1. 1. Attention Deficit/Hyperactivity Disorder (ADHD)Bowlby, J. (1980). Attachment and loss. Vol. 3: Loss, sadness, and Thompson, R. A. (1998). Early sociopersonality development. In depression. New York: Basic Books. W. Damon (Series Ed.) and N. Eisenberg (Vol. Ed.),Cassidy, J. (1994). Emotion regulation: Influences of attachment Handbook of child psychology. Vol. 3: Social, emotional, and relationships. In N. A. Fox (Ed.), The development of personality development (5th ed.) (pp. 25–104). New York: emotion regulation: Biological and behavioral considerations. Wiley. Monographs of the Society for Research in Child Development, Van den Boom, D. C. (1994). The influence of temperament 59(240), 228–249. and mothering on attachment and exploration: AnCassidy, J., & Shaver, P. R. (Eds.). (1999). Handbook of experimental manipulation of sensitive responsiveness among attachment: Theory, research, and clinical applications. New lower-class mothers with irritable infants. Child Development, York: Guilford Press. 65(5), 1457–1477.Crittenden, P. M. (2000). A dynamic-maturational approach to Van IJzendoorn, M. H., Dijkstra, J., & Bus, A. G. (1995). continuity and change in pattern of attachment. In P. M. Attachment, intelligence, and language: A meta-analysis. Crittenden & A. H. Claussen (Eds.), The organization of Social Development, 4(2), 115–128. attachment relationships: Maturation, culture, and context (pp. Van IJzendoorn, M. H., & Kroonenberg, P. M. (1988). Cross- 343–357). Cambridge, U.K., and New York: Cambridge cultural patterns of attachment: A meta-analysis of the strange University Press. situation. Child Development, 59(1), 147–156.De Wolff, M. S., & van IJzendoorn, M. H. (1997). Sensitivity Waters, E., Hamilton, C. E., & Weinfield, N.S. (2000). The and attachment: A meta-analysis on parental antecedents of stability of attachment security from infancy to adolescence infant attachment. Child Development, 68(4), 571–591. and early adulthood: General introduction. ChildFonagy, P., & Target, M. (1997). Attachment and reflective Development, 71(3), 678–683. function: Their role in self-organization. Development and Psychopathology, 9, 679–700.Goldberg, S., Grusec, J. E., & Jenkins, J. M. (1999). Confidence Nancy L. McElwain in protection: Arguments for a narrow definition of attachment. Journal of Family Psychology, 13(4), 475–483.Hazan, C., & Shaver, P. R. (1994). Attachment as an organizational framework for research on close relationships. Psychological Inquiry, 5(1), 1–22.Main, M., Kaplan, N., & Cassidy, J. (1985). Security in infancy, ATTENTION DEFICIT/ childhood, and adulthood: A move to the level of HYPERACTIVITY representation. In I. Bretherton & E. Waters (Eds.), Growing DISORDER (ADHD) points of attachment theory and research. Monographs of the Society for Research in Child Development, 50(1–2), 66–104. According to the Diagnostic and Statistical ManualMain, M., & Solomon, J. (1990). Procedures for identifying (fourth edition, text revision [DSM–IV–TR]; 2000), infants as disorganized/disoriented during the Ainsworth Attention deficit hyperactivity disorder (ADHD) is char- Strange Situation. In M. T. Greenberg, D. Cicchetti, & E. M. acterized by a pervasive and persistent lack of attention Cummings (Eds.), Attachment in the preschool years: Theory, and/or heightened activity level. Children with ADHD research, and intervention (pp. 121–160). Chicago: University are defined as quantifiably distinct from their peers as of Chicago Press. they have problems paying attention, staying on task, andMain, M. & Weston, D. R. (1981). The quality of the toddler’s relationship to mother and to father: Related to conflict remaining sedentary. These particular behavioral patterns behavior and the readiness to establish new relationships. are especially problematic in the school setting as chil- Child Development, 52(3) 932–940. dren displaying ADHD traits produce work that is dis-McElwain, N. L., & Booth-LaForce, C. (2006). Maternal organized and incomplete and they are easily distracted sensitivity to infant distress and nondistress as predictors of by extraneous stimuli. Symptoms of hyperactivity include infant-mother attachment security. Journal of Family fidgeting, squirming in one’s seat, talking excessively, Psychology, 20(2), 247–255. and/or acting as though one is driven by a motor (Amer-NICHD Early Child Care Research Network. (1997). The effects ican Psychiatric Association [APA], 2000). of infant child care on infant-mother attachment security: Results of the NICHD Study of Early Child Care. Child ADHD diagnoses have risen steadily since the 1970s Development, 68(5), 860–879. in the United States, yet many other countries report little,Oppenheim, D., & Goldsmith, D. F. (2007). Attachment theory if any, ADHD among child and adolescent populations in clinical work with children: Bridging the gap between research (Breggin, 2002). Historically speaking, ADHD is a rela- and practice. New York: Guilford Press. tively new phenomenon, and although millions of Amer-Schneider, B. H., Atkinson, L., & Tardiff, C. (2001). Child- ican children now carry the ADHD label, this was not parent attachment and children’s peer relations: A always the case. In the 1950s, ADHD did not exist in the quantitative review. Developmental Psychology, 37(1), 86–100.Sroufe, L. A., & Fleeson, J. (1986). Attachment and the United States. In the 1970s, an estimated 2,000 American construction of relationships. In W. W. Hartup & Z. Rubin children (the vast majority of whom were boys) were (Eds.), Relationships and development (pp. 51–71). Hillsdale, diagnosed as ‘‘hyperactive’’ and the standard method of NJ: L. Erlbaum Associates. treatment was behavior-modification therapies. In 2003ENCYCLOPEDIA OF THE LIFE COURSE AND HUMAN DEVELOPMENT 35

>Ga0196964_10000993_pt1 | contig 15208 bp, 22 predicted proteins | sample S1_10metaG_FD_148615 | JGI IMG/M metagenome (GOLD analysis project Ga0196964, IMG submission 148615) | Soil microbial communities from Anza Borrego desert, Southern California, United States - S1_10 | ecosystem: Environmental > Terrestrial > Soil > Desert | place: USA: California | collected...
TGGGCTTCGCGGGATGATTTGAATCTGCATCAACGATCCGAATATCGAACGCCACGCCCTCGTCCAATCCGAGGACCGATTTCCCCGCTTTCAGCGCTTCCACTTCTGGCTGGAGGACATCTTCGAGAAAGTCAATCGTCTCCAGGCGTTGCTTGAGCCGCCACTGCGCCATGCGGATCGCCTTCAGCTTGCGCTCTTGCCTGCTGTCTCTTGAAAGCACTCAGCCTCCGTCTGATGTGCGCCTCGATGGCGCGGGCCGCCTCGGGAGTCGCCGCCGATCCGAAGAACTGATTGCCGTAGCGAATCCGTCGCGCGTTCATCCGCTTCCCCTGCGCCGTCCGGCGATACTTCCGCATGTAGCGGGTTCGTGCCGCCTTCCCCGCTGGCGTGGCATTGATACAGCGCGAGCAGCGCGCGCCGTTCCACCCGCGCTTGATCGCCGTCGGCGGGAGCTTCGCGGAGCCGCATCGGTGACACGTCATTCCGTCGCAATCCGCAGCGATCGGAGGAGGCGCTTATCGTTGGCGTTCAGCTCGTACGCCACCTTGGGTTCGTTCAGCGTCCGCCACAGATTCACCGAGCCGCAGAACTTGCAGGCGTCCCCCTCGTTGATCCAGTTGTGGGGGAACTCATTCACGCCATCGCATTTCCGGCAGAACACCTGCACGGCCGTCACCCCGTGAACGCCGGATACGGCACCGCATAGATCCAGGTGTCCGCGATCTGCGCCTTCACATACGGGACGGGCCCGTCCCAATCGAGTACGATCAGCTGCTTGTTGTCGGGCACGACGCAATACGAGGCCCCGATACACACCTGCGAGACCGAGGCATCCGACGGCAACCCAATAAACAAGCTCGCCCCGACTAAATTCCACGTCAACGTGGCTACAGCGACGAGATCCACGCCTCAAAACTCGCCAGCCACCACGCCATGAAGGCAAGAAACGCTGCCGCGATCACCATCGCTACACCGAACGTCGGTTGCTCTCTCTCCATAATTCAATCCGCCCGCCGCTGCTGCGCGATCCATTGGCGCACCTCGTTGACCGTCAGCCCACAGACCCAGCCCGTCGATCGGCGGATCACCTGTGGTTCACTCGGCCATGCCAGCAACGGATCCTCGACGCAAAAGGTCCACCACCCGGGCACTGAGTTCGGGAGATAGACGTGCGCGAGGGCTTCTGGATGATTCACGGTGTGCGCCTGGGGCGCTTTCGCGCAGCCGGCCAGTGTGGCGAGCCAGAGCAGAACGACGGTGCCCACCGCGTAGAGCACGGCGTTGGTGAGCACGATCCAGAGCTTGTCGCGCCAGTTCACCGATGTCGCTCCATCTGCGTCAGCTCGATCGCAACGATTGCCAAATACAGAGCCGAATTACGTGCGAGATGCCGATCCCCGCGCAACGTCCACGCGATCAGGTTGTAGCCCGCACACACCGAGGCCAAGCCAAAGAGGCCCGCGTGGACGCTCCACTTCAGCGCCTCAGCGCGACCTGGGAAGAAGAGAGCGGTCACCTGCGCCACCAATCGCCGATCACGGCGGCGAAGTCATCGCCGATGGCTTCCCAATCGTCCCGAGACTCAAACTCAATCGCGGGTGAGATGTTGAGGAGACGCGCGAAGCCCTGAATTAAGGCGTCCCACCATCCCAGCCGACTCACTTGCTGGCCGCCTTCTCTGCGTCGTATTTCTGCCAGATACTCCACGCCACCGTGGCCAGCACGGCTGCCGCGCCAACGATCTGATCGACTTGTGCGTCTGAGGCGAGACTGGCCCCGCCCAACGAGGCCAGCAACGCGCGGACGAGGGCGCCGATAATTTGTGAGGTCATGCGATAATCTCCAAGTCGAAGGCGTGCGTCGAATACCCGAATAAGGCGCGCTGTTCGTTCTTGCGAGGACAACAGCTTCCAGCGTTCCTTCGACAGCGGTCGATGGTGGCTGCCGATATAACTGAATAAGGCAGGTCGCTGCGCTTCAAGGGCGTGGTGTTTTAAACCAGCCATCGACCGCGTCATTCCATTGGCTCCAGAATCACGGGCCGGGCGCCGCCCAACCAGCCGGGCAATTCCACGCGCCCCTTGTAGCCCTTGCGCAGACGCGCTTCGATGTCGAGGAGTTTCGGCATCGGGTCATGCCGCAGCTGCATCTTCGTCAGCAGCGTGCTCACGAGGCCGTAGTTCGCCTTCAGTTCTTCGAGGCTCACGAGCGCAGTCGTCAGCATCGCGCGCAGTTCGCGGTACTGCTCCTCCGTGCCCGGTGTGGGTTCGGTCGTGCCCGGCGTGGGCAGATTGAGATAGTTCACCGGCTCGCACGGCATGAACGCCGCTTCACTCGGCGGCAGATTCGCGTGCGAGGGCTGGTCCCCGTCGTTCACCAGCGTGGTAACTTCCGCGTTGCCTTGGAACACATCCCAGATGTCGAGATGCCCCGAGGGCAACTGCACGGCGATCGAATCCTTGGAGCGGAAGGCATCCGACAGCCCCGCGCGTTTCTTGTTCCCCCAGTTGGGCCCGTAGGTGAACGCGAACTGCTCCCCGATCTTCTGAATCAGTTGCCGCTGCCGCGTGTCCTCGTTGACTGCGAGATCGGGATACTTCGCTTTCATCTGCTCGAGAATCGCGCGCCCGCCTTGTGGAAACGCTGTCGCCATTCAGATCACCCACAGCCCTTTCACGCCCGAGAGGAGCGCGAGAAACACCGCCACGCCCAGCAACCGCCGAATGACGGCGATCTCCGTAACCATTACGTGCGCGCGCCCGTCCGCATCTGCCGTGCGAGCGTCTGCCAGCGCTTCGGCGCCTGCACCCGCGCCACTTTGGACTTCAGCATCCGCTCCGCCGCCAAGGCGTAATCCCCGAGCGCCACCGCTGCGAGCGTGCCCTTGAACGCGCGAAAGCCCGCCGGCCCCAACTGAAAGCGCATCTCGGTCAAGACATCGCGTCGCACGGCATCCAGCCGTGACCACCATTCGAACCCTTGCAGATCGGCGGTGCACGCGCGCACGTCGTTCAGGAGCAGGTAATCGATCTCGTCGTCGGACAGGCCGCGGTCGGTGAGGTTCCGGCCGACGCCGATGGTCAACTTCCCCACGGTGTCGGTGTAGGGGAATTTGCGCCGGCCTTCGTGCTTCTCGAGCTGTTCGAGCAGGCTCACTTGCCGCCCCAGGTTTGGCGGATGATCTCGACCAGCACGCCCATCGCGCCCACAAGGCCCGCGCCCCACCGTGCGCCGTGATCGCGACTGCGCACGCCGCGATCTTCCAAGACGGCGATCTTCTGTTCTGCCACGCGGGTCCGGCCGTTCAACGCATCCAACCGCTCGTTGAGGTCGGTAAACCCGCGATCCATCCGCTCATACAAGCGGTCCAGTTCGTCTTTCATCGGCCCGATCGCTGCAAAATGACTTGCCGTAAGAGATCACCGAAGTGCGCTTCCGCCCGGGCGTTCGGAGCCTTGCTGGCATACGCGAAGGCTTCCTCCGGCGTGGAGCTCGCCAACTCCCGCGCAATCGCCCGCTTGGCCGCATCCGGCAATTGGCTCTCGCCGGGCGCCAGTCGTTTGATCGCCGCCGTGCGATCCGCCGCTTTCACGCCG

2. 2. Attention Deficit/Hyperactivity Disorder (ADHD)the Centers for Disease Control and Prevention reported a psychiatric disorder by the APA and, as such, wasapproximately 4.4 million American children had been included in the DSM until 1978. Defining homosexual-diagnosed with ADHD (again, the majority are boys), ity as a mental disorder clearly illustrates the subjectiveand the accepted method of treatment was daily doses of nature of the DSM and clarifies that perceptions of whatMethylphenidate (MPH), often referred to by the brand constitutes a legitimate mental disorder can change overname of Ritalin (Breggin, 2002; Stolzer, 2005). time. Despite the combined efforts by the APA and the Although it is accurate to report that ADHD diag- pharmaceutical industry, which both actively promotenoses are increasing in many westernized countries, ADHD as a neurologically based brain disorder, therescholars have pointed out that 80 to 90% of MPH exists no scientific evidence to substantiate this claimproduced worldwide is prescribed for American children (Baughman, 2006; Breggin, 2002). No neurological orin order to control behaviors that have just recently been metabolic tests are performed to confirm the existence ofclassified as pathological (Leo, 2000). Relatively recently, ADHD. Rather, diagnostic testing typically follows atypical childhood behaviors such as not paying attention prescribed pattern:and being physically active in confined classrooms hasbeen classified by the DSM–IV–TR as a verifiable mental 1. The child is having difficulty in school;disorder. According to the DSM–IV–TR (APA, 2000), 2. The parents are called in for a conference and aresymptoms of ADHD include ‘‘fidgeting,’’ ‘‘running or informed that in order to get the child the help he/climbing excessively,’’ ‘‘often has difficulty playing qui- she needs, a formal assessment must be conducted;etly,’’ and ‘‘often fails to give close attention to details ormakes careless mistakes in schoolwork.’’ Symptoms must 3. The formal ADHD assessment is done using abe present in two or more settings (e.g., home, school, or standardized checklist of behaviors for the specifiedvarious social settings), although it is unlikely that the child;child will display the same level of dysfunction in all 4. The child is then referred to a physician (most oftensettings as symptoms typically worsen in environments that to a general practitioner);require ‘‘monotonous’’ and ‘‘repetitive’’ tasks (p. 86).Conversely, ADHD symptoms are minimal (or absent) 5. The physician relies on a standardized ADHDwhen the child is receiving positive reinforcement, is under behavior checklist, and if the child exhibits six out ofclose supervision, is in an interesting environment, and/or nine of the ADHD behavior patterns, he/she isis engaged in an activity that they find enjoyable. Typically, formally diagnosed with ADHD;symptoms of ADHD are present before the age of 7 6. Psychotropic medication is the prescribed treatment(APA, 2000). plan. Many scientists have actively refuted the reliabilitySCIENCE BEHIND THE FINDINGS and validity of current ADHD assessment proceduresScholars have suggested that the DSM ’s diagnostic criteria (Baughman, 2006; Carey, 2002; Stolzer, 2007). Accord-have serious scientific flaws. Fred Baughman (2006) asked: ing to published research, ADHD assessment tests areAt what point does hyperactivity become ‘‘persistent’’? How highly subjective and vary tremendously from one raterdoes one tell the difference between ‘‘normal’’ childhood to the next (Carey, 2002). The answers contained on thebehavior and pathology? Baughman also asked: What is assessment tests are limited to never, rarely, sometimes,‘‘typical’’? typical for a particular classroom? a particular often, and always. Scientifically speaking, these are notgeographical location? or perhaps a particular culture? Also, operationally defined terms and clearly carry multiplethe DSM–IV–TR does not in any way control for gender meanings depending on the perceptions of a specificdifferences in behavior patterns—differences that can rater. At the present time, these terms are not universallybe quantified across cultures, across historical time, and quantified, and this fact most certainly decreases both theacross mammalian species (Bjorklund & Pellegrini, 2002; reliability and validity of the ADHD diagnostic processStolzer, 2005). (Breggin, 2002; Carey, 2002). Other scholars have sug- As is the case with all psychiatric disorders, members gested that the status of the rater (e.g., the teacher,of the APA vote on which disorders meet the criteria for parent, or physician) is not considered in the course ofinclusion in the latest DSM. ‘‘The Purpose of the DSM is assessment. Tolerance level, understanding of normativeto provide clear descriptions of diagnostic categories in developmental processes, gender, age, personality type,order to enable clinicians and investigators to diagnose, education, and cultural background are variables thatcommunicate about, study, and treat people with various heavily influence rater perception, yet these variables aremental disorders’’ (APA, 2000, p. xxxvii). It is interesting not controlled for in any quantifiable way (Carey, 2002;to note that homosexuality was for many years defined as Stolzer, 2007).36 ENCYCLOPEDIA OF THE LIFE COURSE AND HUMAN DEVELOPMENT